Foreword Review — July / Aug 1999
As a family consultant, University of Maryland child psychologist, teacher and author, McIntire brings years of professional experience to a book that addresses raising children in today’s complex and often violent times. An unpretentious book structured on seven good parental habits, it is readable, well organized and full of sensible advice for parents. It also includes practical examples in the form of parent-child dialog throughout the text.
Although McIntire is an educator, the book is refreshingly free of educational jargon, and covers the traditional accepted basics in plain language. For instance, “Habit 1—Listen Well,” is a clear explanation of active listening, complete with rules. This chapter, like others, also includes exercises and boxed brights repeating major points. The book also has a workable index and a few fill-in charts to guide progress; however, the whole would benefit from relevant art, perhaps photographs or even light-hearted sketches.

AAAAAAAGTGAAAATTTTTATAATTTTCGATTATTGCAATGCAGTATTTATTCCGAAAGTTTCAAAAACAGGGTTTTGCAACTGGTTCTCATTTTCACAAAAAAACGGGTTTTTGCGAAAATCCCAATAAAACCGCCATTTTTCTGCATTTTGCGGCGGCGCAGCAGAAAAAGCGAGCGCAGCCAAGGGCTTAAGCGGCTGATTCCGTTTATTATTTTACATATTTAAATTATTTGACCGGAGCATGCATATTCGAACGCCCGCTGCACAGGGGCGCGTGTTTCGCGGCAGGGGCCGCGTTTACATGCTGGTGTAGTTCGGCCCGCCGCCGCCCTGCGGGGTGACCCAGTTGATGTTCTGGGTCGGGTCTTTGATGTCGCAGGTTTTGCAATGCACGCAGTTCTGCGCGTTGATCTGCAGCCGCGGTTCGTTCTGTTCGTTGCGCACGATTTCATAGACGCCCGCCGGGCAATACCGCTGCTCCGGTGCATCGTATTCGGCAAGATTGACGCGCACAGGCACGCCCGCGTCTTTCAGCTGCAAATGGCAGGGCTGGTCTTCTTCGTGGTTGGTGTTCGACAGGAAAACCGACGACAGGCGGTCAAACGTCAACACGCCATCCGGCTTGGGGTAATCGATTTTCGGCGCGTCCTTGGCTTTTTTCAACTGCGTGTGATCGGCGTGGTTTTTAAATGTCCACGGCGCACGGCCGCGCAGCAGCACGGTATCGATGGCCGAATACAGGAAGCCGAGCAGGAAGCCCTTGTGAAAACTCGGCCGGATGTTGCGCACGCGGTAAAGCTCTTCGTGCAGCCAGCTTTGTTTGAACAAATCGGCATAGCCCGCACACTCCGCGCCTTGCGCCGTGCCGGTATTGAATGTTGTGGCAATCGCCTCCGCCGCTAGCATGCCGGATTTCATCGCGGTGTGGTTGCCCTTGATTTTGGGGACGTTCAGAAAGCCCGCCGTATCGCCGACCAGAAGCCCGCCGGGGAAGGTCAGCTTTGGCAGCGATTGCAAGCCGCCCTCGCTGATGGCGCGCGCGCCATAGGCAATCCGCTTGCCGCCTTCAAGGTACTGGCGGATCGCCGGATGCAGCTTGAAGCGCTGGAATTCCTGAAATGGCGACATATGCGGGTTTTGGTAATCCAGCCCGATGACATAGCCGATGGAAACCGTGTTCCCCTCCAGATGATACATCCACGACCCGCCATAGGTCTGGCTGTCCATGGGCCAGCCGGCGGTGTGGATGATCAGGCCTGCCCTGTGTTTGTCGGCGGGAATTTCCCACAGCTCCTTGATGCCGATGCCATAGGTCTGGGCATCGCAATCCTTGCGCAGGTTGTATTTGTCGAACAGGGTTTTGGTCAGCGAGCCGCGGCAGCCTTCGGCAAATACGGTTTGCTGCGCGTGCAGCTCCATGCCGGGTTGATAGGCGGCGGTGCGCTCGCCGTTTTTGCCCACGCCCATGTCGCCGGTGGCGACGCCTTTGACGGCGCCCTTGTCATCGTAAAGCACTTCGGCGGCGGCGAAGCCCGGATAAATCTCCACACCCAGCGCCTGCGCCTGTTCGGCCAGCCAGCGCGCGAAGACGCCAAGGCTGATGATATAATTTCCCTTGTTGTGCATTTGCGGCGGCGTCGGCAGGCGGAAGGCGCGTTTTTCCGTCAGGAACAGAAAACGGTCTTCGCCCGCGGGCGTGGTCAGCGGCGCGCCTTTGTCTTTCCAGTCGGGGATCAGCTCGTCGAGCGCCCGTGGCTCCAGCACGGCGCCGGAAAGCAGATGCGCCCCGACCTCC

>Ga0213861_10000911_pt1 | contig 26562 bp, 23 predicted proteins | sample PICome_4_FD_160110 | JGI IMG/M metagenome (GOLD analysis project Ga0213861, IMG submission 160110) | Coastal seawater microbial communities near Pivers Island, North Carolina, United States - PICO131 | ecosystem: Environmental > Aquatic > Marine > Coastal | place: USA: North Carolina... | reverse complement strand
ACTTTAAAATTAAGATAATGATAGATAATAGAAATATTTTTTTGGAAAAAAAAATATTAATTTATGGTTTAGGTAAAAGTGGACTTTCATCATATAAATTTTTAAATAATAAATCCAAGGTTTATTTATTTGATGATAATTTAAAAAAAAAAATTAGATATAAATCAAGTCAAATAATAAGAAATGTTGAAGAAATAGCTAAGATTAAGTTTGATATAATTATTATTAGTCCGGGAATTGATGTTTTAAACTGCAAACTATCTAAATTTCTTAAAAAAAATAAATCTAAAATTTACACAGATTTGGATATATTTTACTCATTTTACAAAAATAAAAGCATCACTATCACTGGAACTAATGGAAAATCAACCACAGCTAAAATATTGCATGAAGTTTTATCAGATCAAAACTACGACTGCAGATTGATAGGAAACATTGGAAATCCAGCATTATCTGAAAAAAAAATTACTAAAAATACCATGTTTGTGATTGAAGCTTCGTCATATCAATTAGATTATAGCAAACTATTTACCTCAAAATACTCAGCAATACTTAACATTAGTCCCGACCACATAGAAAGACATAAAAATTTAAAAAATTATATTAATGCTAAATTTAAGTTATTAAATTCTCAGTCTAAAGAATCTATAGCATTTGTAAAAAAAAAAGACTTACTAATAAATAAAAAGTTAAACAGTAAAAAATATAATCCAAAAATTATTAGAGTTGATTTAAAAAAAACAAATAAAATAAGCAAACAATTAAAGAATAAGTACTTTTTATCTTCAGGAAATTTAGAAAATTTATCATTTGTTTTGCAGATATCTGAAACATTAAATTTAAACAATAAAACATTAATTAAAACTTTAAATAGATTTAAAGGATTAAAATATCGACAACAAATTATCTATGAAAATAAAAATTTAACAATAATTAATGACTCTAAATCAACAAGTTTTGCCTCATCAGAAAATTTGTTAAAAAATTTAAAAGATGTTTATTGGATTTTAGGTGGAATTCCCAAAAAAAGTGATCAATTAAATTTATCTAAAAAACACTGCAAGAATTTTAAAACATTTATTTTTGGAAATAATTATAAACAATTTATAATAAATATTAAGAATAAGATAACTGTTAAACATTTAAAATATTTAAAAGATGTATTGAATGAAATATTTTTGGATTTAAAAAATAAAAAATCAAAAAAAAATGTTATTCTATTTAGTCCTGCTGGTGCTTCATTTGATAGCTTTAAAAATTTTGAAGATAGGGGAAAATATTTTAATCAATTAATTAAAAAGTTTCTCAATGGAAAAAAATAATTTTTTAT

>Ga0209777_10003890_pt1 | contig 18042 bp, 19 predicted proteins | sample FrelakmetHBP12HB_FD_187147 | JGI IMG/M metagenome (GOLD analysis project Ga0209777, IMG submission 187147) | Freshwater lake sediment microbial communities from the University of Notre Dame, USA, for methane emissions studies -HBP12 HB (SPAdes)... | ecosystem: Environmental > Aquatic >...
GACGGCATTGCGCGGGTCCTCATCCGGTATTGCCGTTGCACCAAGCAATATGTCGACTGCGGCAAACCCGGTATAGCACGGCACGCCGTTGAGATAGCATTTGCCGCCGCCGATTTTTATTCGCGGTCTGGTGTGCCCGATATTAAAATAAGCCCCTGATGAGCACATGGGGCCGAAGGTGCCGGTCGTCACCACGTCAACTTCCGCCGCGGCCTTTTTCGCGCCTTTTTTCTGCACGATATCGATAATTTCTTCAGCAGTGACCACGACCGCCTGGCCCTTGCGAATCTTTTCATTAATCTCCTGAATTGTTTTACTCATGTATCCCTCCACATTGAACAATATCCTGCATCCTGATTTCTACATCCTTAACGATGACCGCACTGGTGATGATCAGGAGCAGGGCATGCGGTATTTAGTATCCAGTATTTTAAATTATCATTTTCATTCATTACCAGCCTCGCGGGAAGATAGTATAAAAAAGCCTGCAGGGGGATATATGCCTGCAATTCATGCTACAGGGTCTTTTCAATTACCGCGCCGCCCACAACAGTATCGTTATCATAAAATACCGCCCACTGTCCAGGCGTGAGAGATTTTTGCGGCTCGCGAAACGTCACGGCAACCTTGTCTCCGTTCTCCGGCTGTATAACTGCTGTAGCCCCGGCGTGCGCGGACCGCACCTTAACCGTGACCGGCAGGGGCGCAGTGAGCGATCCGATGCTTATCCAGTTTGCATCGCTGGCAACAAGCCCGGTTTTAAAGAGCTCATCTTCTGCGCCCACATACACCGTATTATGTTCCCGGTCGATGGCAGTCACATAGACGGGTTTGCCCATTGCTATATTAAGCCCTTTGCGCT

Along with active listening, other desirable parental habits proposed are: intelligent teaching, parental role modeling, keeping adult perspectives and caution about punishments. McIntire’s cautions, which are frequent, are especially wise. Unlike some parenting experts, McIntire sees both the forest and the trees, and sometimes clearly states a truth, which—although it should be obvious—is often over-looked among the details of a situation. A chapter, “Show them you like them—help them like themselves,” for example, points out that telling a child, “I love you” is not much without “I like you.” Another important chapter is, “Send the right messages about values and characters.” It thoughtfully discusses blame and credit, helpful routines, the timing of character development and issues such as sex, alcohol and drugs.
McIntire’s approach might be fresh help to parents, and the timing of the book, as parents consider the difficult times as the new century arrives, could not be better.